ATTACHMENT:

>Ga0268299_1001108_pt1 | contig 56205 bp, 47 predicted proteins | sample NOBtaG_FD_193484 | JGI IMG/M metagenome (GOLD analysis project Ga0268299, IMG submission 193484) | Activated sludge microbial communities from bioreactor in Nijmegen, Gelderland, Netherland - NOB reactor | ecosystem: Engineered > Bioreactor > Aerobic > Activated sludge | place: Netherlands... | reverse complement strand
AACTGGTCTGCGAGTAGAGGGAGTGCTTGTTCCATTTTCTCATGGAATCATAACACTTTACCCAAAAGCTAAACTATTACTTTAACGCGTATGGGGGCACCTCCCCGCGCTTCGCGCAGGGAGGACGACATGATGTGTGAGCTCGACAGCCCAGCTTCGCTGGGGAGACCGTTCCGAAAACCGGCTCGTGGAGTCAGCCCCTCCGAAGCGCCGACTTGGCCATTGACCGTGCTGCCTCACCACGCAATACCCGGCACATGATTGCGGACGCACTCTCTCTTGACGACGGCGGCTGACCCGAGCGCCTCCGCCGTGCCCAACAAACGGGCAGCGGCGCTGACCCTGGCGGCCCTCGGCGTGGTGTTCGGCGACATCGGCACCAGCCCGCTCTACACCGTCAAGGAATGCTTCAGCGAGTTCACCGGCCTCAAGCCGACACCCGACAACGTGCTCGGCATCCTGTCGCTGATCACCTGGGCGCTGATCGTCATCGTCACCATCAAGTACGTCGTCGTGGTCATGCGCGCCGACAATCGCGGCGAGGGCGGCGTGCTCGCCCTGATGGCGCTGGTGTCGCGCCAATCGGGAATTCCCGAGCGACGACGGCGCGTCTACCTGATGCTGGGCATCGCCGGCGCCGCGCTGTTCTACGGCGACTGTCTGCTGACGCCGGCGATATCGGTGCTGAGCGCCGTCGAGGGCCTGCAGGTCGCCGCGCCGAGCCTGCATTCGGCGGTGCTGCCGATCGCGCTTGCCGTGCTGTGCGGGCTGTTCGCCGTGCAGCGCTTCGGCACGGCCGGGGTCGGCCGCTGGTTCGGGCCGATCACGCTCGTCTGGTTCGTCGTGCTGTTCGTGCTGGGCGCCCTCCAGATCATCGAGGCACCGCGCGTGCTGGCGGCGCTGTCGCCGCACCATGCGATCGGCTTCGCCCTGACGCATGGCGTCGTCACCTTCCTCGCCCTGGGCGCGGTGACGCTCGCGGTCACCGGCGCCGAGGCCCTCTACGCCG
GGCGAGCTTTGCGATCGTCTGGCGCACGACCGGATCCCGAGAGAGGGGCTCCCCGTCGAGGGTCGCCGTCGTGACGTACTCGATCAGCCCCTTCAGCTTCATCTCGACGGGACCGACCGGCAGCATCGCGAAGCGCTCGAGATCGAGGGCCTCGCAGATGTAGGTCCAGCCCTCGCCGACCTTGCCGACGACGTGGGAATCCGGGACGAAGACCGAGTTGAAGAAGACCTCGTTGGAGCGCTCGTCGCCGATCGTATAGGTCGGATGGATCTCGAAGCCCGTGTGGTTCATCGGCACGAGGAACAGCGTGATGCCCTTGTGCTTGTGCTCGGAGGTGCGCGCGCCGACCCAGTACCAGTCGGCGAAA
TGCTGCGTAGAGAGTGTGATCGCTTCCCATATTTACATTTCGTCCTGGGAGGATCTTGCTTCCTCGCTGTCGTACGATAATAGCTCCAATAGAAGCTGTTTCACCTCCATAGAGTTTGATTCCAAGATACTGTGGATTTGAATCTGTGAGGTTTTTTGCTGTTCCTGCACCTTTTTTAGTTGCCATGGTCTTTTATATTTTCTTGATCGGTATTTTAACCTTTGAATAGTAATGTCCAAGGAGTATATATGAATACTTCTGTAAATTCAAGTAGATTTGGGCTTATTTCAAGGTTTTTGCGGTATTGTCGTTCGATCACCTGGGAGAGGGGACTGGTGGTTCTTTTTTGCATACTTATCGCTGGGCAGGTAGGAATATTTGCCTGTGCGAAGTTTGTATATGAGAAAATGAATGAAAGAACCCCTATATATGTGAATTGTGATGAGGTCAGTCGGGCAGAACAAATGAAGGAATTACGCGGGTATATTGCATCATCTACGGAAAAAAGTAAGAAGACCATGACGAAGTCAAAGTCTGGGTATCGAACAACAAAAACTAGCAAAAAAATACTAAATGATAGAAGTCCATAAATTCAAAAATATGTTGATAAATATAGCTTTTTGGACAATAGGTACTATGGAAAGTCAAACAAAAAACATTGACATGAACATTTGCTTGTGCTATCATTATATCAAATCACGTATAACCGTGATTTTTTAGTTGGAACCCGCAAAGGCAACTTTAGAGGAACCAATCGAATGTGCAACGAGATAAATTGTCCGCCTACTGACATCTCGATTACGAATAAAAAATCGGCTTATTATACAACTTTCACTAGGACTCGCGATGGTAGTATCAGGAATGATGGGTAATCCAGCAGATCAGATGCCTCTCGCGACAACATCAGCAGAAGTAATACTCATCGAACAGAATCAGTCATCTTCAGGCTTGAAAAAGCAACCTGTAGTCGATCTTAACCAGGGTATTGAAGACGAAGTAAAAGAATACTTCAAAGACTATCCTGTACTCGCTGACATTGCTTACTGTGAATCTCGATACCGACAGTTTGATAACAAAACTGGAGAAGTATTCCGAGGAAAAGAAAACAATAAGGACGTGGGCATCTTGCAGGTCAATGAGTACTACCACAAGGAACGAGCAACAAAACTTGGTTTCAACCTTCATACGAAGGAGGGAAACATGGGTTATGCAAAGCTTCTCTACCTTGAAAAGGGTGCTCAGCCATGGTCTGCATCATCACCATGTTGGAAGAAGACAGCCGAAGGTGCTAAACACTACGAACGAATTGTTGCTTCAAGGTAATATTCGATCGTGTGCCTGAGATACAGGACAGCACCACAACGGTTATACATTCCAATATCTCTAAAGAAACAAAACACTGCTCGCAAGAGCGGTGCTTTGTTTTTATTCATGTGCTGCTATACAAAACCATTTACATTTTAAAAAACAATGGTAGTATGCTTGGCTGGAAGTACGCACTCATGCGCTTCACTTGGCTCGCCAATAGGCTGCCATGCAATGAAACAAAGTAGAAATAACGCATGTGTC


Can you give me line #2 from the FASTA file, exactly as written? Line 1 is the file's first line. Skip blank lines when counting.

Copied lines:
AACTGGTCTGCGAGTAGAGGGAGTGCTTGTTCCATTTTCTCATGGAATCATAACACTTTACCCAAAAGCTAAACTATTACTTTAACGCGTATGGGGGCACCTCCCCGCGCTTCGCGCAGGGAGGACGACATGATGTGTGAGCTCGACAGCCCAGCTTCGCTGGGGAGACCGTTCCGAAAACCGGCTCGTGGAGTCAGCCCCTCCGAAGCGCCGACTTGGCCATTGACCGTGCTGCCTCACCACGCAATACCCGGCACATGATTGCGGACGCACTCTCTCTTGACGACGGCGGCTGACCCGAGCGCCTCCGCCGTGCCCAACAAACGGGCAGCGGCGCTGACCCTGGCGGCCCTCGGCGTGGTGTTCGGCGACATCGGCACCAGCCCGCTCTACACCGTCAAGGAATGCTTCAGCGAGTTCACCGGCCTCAAGCCGACACCCGACAACGTGCTCGGCATCCTGTCGCTGATCACCTGGGCGCTGATCGTCATCGTCACCATCAAGTACGTCGTCGTGGTCATGCGCGCCGACAATCGCGGCGAGGGCGGCGTGCTCGCCCTGATGGCGCTGGTGTCGCGCCAATCGGGAATTCCCGAGCGACGACGGCGCGTCTACCTGATGCTGGGCATCGCCGGCGCCGCGCTGTTCTACGGCGACTGTCTGCTGACGCCGGCGATATCGGTGCTGAGCGCCGTCGAGGGCCTGCAGGTCGCCGCGCCGAGCCTGCATTCGGCGGTGCTGCCGATCGCGCTTGCCGTGCTGTGCGGGCTGTTCGCCGTGCAGCGCTTCGGCACGGCCGGGGTCGGCCGCTGGTTCGGGCCGATCACGCTCGTCTGGTTCGTCGTGCTGTTCGTGCTGGGCGCCCTCCAGATCATCGAGGCACCGCGCGTGCTGGCGGCGCTGTCGCCGCACCATGCGATCGGCTTCGCCCTGACGCATGGCGTCGTCACCTTCCTCGCCCTGGGCGCGGTGACGCTCGCGGTCACCGGCGCCGAGGCCCTCTACGCCG